Live-event ticketing platform SeatGeek Inc. has begun giving buyers the option to return their tickets—for any reason—and get a credit toward another event.
Its new feature, called SeatGeek Swaps, gives buyers who return their tickets at least 72 hours before any event a promotional credit equal to the purchase price and any fees paid.
SeatGeek said it is offering the alternative as the pandemic has pushed all manner of purchases—not just tickets—online, and introduced new uncertainty into planning nights out.
“When you look at how people use their phones, and what they expect of the product, people expect more flexibility and expect things to be on-demand, expect to not be locked into something for the long term,” said Jack Groetzinger, a co-founder and the chief executive of SeatGeek.
The new feature could have trickle-down effects across the ticketing and reselling industry, analysts said. Currently, many ticket sellers and marketplaces offer refunds only under specific circumstances, like canceled events, and sell ticket insurance that covers certain changes in plans.
Online sales of event tickets in the U.S., including sales and resales, is expected to increase 4.7% between now and 2026 to $7.9 billion, according to IBISWorld, a research firm.
Competition will continue to increase, said Claire O’Connor, senior analyst and team lead at IBISWorld. A service like SeatGeek Swaps could sway customers on their choice of ticket provider, Ms. O’Connor said.
“You can’t really predict what’s going on at the time of the concert three months down the line,” she added.
Sellers on the platform receive payment for their tickets even if buyers return them, the company said. SeatGeek will put the returned tickets back up for sale.
Ticket brokers and fans, who comprise the vast majority of sellers on the platform, have been automatically added to the swaps program.
But the swaps program might not work smoothly for all venues. SeatGeek is consulting with those that sell season tickets, for instance, to see how the feature could work for them, according to the company. The considerations of venues also differ from those of individuals—for example, venues need to make sure ticket holders show up to buy things like drinks and snacks.
SeatGeek decided to issue credits for returns instead of cash back to avoid potential fraud issues, company executives said. Credits also keep consumers and their money within SeatGeek.
Many businesses in the industry are looking for new services to encourage repeat purchases, as well as to differentiate themselves from each other, said Brandon Purcell, vice president and principal analyst at market research firm, Forrester Research Inc.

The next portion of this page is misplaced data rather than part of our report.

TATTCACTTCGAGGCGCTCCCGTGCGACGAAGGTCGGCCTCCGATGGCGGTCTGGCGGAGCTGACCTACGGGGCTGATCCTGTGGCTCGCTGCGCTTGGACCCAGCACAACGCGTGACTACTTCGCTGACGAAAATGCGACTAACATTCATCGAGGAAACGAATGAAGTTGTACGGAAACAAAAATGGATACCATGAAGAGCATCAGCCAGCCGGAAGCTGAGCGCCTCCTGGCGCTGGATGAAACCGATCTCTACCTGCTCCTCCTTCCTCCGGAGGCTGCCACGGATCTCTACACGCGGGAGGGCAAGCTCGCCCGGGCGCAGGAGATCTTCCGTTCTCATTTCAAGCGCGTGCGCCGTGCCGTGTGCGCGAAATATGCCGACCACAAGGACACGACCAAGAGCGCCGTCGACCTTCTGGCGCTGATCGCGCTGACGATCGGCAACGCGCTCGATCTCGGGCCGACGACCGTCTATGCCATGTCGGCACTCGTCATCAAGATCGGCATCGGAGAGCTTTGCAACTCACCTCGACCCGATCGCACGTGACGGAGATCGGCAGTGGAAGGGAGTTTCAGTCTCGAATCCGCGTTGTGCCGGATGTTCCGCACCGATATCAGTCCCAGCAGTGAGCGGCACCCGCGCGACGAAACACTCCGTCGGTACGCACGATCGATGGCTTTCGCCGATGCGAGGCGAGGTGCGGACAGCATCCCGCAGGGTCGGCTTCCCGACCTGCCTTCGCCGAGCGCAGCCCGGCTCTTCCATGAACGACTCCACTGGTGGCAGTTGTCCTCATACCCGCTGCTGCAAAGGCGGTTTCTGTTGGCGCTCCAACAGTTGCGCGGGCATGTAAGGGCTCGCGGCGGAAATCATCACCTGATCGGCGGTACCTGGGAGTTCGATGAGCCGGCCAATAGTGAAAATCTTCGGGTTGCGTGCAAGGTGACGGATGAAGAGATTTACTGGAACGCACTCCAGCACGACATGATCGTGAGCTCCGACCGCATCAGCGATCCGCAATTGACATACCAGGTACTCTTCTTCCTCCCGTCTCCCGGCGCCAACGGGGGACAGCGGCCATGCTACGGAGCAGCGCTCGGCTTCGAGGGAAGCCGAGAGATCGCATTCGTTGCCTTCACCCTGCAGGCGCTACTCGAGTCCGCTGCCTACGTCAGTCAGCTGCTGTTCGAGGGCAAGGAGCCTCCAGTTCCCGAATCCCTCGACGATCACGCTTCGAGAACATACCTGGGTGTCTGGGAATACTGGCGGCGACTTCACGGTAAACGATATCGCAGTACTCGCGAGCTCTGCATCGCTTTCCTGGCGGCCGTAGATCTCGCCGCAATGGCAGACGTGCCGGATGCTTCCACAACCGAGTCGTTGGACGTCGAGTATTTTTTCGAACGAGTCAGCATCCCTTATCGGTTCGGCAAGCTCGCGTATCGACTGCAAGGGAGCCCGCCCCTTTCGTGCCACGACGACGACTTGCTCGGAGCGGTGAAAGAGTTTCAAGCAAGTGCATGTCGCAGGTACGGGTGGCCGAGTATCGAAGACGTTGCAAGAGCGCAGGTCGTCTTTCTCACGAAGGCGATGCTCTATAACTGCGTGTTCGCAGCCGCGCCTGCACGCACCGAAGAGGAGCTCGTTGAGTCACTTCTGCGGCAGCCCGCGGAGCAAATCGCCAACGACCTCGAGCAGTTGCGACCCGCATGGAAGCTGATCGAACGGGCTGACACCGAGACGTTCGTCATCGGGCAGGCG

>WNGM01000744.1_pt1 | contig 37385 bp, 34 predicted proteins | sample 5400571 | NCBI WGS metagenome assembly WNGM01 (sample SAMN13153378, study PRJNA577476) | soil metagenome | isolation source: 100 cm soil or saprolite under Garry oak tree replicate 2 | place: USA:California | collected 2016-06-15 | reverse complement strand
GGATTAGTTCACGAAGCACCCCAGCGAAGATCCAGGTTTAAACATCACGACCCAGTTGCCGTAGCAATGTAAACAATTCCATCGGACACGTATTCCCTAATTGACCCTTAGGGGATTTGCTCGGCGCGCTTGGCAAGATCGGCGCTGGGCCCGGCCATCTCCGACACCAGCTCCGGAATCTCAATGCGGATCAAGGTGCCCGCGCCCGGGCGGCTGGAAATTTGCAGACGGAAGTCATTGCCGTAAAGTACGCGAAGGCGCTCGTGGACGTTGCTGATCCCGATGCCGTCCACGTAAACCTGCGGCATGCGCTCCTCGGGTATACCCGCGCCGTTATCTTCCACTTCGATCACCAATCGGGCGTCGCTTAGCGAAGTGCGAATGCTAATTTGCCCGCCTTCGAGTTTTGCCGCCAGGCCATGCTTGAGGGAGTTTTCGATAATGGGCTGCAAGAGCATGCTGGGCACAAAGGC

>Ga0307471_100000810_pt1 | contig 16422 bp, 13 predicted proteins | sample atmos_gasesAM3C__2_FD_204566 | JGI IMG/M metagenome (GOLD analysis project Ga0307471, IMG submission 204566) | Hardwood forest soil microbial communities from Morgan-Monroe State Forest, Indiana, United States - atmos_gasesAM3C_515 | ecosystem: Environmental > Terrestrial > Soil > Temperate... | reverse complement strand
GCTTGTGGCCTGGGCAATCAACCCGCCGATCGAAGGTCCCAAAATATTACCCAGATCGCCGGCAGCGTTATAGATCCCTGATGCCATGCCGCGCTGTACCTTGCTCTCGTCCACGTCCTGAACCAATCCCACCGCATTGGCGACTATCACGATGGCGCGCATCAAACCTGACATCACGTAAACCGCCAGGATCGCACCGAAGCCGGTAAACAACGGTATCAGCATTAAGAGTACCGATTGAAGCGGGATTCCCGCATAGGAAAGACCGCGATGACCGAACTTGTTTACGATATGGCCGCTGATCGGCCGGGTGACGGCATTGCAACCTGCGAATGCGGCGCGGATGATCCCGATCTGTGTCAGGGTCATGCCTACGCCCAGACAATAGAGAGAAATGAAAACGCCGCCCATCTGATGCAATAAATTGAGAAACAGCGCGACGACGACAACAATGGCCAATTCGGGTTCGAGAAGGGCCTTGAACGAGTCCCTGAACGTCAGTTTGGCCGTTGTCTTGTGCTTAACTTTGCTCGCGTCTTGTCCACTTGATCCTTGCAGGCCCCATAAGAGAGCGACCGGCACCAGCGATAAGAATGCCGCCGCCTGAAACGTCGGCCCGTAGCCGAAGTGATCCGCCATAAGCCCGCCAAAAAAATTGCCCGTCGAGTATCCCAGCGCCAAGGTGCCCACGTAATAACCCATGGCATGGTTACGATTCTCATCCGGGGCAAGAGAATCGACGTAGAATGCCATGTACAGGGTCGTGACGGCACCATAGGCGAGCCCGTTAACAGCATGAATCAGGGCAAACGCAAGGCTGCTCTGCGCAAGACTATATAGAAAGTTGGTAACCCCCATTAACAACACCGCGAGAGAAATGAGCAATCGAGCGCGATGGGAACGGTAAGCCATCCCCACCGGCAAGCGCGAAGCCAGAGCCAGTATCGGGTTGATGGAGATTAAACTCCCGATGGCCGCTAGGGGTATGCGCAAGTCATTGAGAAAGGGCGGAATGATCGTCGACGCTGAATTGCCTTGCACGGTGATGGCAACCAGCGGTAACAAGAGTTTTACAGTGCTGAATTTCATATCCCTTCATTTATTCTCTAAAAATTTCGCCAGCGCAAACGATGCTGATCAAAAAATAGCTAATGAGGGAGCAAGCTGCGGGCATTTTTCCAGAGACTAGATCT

“In many industries like financial services and tickets, the actual products and services are becoming increasingly commoditized,” Mr. Purcell said.
“For SeatGeek, this is an opportunity to do that and give people the opportunity to effectively cancel their plans,” he added.
Vendors like Ticketmaster offer the ability to resell tickets if a purchaser can’t make an event, and in some circumstances, a refund, depending on what the event operator approves. Ticketmaster offers insurance as a backup, ranging from 5% to 10% of the ticket price.
For canceled or rescheduled events, Live Nation provides a full refund. And if a person tests positive for Covid-19 at least 72 hours before an event, they can also get a refund.
“Live Nation has been committed to leading with fan-friendly policies, and was the first to offer cash refunds during the pandemic,” a company spokeswoman said in an email. “We want fans to have a great experience from purchase to lights out, and we continue to offer refund options as entry requirements to shows evolve.”
A service like SeatGeek Swaps offers consumers greater freedom in their choices that other platforms don’t have and which may end up encouraging buyers to use SeatGeek over others, said Paul Hardart, director of the entertainment, media and technology program at New York University’s Stern School of Business.
“For the customer, it gives them some optionality that they didn’t have before,” Mr. Hardart said. “A lot of that is perceived value, but it is real. You have that choice to get out of it and that might encourage people. Especially during Covid, a lot of people are hesitant to commit to anything too far in advance.”
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